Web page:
It is clear that the profession will continue to grow and change, in turn will creating new alternative legal positions and new ways to leverage the power of a law degree. The future of law has never looked so bright!



Time for More AI and Automation in Legal Services

Automation and software technology has advanced leaps and bounds since the late 1990’s. This is most evident in the widespread use of software in the workplace and automation in the manufacturing process. However, professional service providers including law firms, accounting firms, banks and health care providers have been slow to innovate. In the past several years however, there has been a greater push for the use of advanced technology such as artificial intelligence (machine learning in particular) to assist with tasks normally handled by a professional service provider.

Automation through the use of AI is slowing becoming widespread in the accounting field. Robotic Process Automation (RPA) is now being used to complete repeated high volume tasks, allowing accountants more time for analysis and interpretation. AI is also being used as a tool for automatic auditing. A user can set items that need to be flagged, and the system will review large amounts of financial records and highlight areas of concern. As AI becomes more accurate and accountants become more accustomed to their use, we can expect greater use of AI and machine learning in the near future.

In the finance industry, AI technology is gradually being introduced to create predictive modelling which can, for example, automatically measure profitability and risk. As the technology advances, AI will be used to create more complex models, with less requirement for user feedback and greater accuracy.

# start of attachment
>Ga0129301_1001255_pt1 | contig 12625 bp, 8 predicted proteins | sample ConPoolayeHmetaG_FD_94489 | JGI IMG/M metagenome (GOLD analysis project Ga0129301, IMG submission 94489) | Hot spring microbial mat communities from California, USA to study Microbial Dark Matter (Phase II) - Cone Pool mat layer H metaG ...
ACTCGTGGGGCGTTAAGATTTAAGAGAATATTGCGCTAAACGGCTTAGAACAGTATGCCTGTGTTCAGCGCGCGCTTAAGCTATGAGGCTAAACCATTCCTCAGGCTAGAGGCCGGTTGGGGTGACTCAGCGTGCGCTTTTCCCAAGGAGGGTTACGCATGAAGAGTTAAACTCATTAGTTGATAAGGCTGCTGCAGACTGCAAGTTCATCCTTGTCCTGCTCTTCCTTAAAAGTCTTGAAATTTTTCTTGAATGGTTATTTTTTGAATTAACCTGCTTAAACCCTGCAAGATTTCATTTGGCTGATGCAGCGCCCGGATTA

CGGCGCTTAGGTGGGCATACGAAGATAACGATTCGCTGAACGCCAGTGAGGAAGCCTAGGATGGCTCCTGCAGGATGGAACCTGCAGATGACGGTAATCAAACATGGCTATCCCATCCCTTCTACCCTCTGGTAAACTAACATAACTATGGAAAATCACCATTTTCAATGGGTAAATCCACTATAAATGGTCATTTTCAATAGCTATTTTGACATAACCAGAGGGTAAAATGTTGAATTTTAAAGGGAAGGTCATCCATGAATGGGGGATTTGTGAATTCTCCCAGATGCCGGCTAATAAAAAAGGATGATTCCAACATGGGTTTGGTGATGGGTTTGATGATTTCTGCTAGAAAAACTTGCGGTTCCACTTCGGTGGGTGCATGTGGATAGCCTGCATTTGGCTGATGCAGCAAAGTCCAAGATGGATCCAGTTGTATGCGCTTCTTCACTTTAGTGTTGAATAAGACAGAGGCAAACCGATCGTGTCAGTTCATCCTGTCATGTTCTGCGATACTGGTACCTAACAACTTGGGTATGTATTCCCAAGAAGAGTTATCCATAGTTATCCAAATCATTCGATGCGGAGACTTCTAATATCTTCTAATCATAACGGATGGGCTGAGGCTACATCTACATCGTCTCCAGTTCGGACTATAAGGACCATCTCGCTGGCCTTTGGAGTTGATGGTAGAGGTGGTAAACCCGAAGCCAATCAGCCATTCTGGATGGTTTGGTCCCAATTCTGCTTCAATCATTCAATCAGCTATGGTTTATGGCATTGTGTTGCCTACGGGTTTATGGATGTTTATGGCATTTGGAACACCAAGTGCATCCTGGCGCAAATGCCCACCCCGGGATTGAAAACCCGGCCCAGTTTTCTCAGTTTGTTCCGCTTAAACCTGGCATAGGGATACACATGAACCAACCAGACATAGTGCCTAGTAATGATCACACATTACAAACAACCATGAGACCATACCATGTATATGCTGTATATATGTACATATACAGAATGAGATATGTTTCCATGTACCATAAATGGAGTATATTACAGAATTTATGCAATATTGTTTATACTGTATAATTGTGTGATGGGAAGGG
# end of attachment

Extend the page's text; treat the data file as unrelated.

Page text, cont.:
The potential for the use of AI in medicine is immense. From early detection of diseases to managing patient data, AI can be implemented in a versatile manner, for use by different treatment providers or administrators. Currently, AI is being used to great effect in the field of diagnostic radiology, where AI is particularly suited for recognizing visual patterns. More hospitals are now using AI to aid in the interpretation of MRI and CAT scans, to detect tumors that could be missed by humans. For example, AI can be used to review mammography scans, reducing false positives which would otherwise require unnecessary biopsies. Algorithms can also be used to detect potentially fatal abdominal aneurisms, with enough accuracy for use in clinical practice. AI will only get smarter, faster and more accurate in the coming years. While not a replacement for radiologists who are trained medical doctors, AI will simply be a tool for more efficient analysis.

Automation in the legal field is long overdue. AI and machine learning can readily assist with high volume tasks, such as transactional due diligence, in a more accurate and efficient manner. A culture shift is coming, where law firms will need to innovate to offer greater value to clients and manage costs. As more clients become accustomed to the use of AI in transactions, there will be greater pressure on law firms to provide these services to their corporate clients.